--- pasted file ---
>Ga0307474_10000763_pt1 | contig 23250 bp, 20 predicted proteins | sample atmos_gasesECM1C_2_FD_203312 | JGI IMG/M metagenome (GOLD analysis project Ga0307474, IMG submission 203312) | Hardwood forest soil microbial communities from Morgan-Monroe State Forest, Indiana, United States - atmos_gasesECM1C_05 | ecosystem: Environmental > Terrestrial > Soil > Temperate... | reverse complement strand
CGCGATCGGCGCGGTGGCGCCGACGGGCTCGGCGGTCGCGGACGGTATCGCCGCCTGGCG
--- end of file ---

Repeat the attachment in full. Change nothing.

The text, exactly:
>Ga0307474_10000763_pt1 | contig 23250 bp, 20 predicted proteins | sample atmos_gasesECM1C_2_FD_203312 | JGI IMG/M metagenome (GOLD analysis project Ga0307474, IMG submission 203312) | Hardwood forest soil microbial communities from Morgan-Monroe State Forest, Indiana, United States - atmos_gasesECM1C_05 | ecosystem: Environmental > Terrestrial > Soil > Temperate... | reverse complement strand
CGCGATCGGCGCGGTGGCGCCGACGGGCTCGGCGGTCGCGGACGGTATCGCCGCCTGGCG